By the time today’s digital natives enter high school, most of them have already been using devices, computers, the internet, and social media for years. They use these tools on their own terms and for their own reasons, many of which aren’t readily apparent to older adults who didn’t grow up with tablets and mobile phones in hand.

This usage presents unique challenges for educators who must not only teach a standard curriculum and help shepherd students into adulthood, but who must also help promote good digital citizenship both in and out of the classroom.

Whether this means posting on social media only content that they’d be okay with everyone seeing; not using profanity; using their devices responsibly and safely at all times; or following the rules and guidelines when using classroom forums, Instagram, or other sites; raising good digital citizens is as challenging as it is rewarding.

Here’s how we do it at our district.

Related: How to craft useful, student-centered social media policies

A 6-step digital citizenship plan

Step 1: Start with creating and implementing a Responsible Technology Use agreement.

6 steps to promote good digital citizenship for all students #digcit

We’re committed to helping our students use technology safely and responsibly, so our district implemented a Responsible Technology Use agreement. For our students, this means completing an annual digital-citizenship course within 30 days of enrollment in the district. We use a comprehensive program from CommonSense Media, where the lessons run 20-25 minutes in length and we administer them within our classroom labs, regular classrooms, or at home. The content is grade-specific (for us that’s grades 7-12) and features lessons designed to empower students to think critically, behave safely, and participate responsibly in our digital world.

Step 2: Focus on digital etiquette, respect, and safety.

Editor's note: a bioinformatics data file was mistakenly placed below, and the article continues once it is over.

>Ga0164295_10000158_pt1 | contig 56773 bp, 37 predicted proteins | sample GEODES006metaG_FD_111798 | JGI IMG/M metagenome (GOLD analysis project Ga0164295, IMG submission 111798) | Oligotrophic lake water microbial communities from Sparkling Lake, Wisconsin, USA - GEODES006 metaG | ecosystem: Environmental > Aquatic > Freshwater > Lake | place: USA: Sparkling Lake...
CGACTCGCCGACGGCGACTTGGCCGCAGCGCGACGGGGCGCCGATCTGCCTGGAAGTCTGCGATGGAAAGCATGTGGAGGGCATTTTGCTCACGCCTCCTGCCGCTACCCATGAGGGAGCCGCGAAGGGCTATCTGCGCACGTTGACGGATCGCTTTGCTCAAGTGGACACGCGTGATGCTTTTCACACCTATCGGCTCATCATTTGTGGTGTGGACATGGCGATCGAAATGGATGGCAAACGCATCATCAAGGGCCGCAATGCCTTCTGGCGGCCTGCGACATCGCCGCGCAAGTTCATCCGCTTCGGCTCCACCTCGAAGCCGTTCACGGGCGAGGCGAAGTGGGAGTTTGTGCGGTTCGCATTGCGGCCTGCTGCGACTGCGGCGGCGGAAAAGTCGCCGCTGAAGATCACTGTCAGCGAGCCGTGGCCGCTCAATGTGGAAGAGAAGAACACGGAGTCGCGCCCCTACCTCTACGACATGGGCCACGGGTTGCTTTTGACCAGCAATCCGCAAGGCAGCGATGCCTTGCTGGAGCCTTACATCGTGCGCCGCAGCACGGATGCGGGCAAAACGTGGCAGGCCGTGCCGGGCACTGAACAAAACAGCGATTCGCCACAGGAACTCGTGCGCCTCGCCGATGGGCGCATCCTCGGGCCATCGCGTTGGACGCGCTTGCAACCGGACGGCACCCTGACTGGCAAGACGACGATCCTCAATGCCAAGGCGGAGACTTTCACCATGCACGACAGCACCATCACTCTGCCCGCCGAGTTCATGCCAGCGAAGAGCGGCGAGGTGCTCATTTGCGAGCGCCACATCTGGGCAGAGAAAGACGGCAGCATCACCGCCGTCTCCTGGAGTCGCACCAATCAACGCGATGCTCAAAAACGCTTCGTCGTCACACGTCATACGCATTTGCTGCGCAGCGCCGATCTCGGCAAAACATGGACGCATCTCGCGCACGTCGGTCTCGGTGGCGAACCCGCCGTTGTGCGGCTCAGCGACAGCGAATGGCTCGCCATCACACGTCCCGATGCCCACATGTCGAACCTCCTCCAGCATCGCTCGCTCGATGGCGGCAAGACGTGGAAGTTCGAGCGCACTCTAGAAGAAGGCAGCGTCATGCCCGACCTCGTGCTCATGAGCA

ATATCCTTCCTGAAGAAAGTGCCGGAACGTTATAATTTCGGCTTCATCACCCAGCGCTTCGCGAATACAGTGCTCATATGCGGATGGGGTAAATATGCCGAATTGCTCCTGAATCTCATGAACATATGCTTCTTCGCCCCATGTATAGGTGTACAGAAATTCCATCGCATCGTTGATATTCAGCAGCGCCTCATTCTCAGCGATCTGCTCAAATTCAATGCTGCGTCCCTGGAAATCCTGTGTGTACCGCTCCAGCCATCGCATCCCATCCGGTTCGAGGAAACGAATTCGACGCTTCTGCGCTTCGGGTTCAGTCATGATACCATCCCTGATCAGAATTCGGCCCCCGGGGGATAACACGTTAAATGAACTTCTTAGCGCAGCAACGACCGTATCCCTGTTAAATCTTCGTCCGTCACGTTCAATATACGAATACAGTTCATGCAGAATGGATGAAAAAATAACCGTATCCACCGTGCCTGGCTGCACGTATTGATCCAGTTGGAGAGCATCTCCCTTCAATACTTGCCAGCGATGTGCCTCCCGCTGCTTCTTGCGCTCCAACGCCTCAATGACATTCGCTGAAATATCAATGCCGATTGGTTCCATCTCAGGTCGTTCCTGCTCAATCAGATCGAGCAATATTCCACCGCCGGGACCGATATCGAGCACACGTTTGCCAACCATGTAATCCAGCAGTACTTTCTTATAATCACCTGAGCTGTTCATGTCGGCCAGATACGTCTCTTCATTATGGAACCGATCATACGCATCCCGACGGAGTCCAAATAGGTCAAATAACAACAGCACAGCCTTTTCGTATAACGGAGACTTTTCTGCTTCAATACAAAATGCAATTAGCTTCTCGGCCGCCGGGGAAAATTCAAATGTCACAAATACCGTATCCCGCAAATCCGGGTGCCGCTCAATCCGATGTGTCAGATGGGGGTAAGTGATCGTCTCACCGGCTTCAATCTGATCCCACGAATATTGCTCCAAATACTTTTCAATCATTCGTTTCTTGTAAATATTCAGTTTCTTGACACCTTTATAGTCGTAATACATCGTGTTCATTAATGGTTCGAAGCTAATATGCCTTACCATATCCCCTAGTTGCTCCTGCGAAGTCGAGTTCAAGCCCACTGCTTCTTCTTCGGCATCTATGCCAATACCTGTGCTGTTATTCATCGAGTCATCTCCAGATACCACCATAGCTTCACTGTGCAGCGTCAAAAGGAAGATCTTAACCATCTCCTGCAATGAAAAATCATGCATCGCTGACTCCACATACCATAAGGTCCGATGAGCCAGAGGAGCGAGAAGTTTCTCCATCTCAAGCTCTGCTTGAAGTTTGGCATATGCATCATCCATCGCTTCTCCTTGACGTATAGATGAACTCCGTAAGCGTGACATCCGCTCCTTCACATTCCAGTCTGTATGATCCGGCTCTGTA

Our digital citizenship courses teach our junior high and high school students how to respect themselves and others through digital etiquette, digital access, and digital-law lessons. The courses educate students and show them how to connect with others through digital literacy, digital communication, and digital commerce lessons. Finally, they teach students how to protect themselves and others through modules like digital rights and responsibilities, digital security, and digital health and wellness.

Step 3: Prepare students to leave the best #digitalfootprint in the digital world.

Whether they enter the workforce or college, we want our students to be well prepared for the world. And that means leaving a digital footprint that they can be proud of. We take this responsibility very seriously; we consider this our last chance to teach them before they graduate.

About the Author:

Dr. Audrey Hovannesian is a dedicated educator, researcher, and chief technology officer who is passionate about assessment and educational technology. She currently oversees the department of information technology, assessment and accountability, and institutional effectiveness at the Victor Valley Union High School District in California.


Add your opinion to the discussion.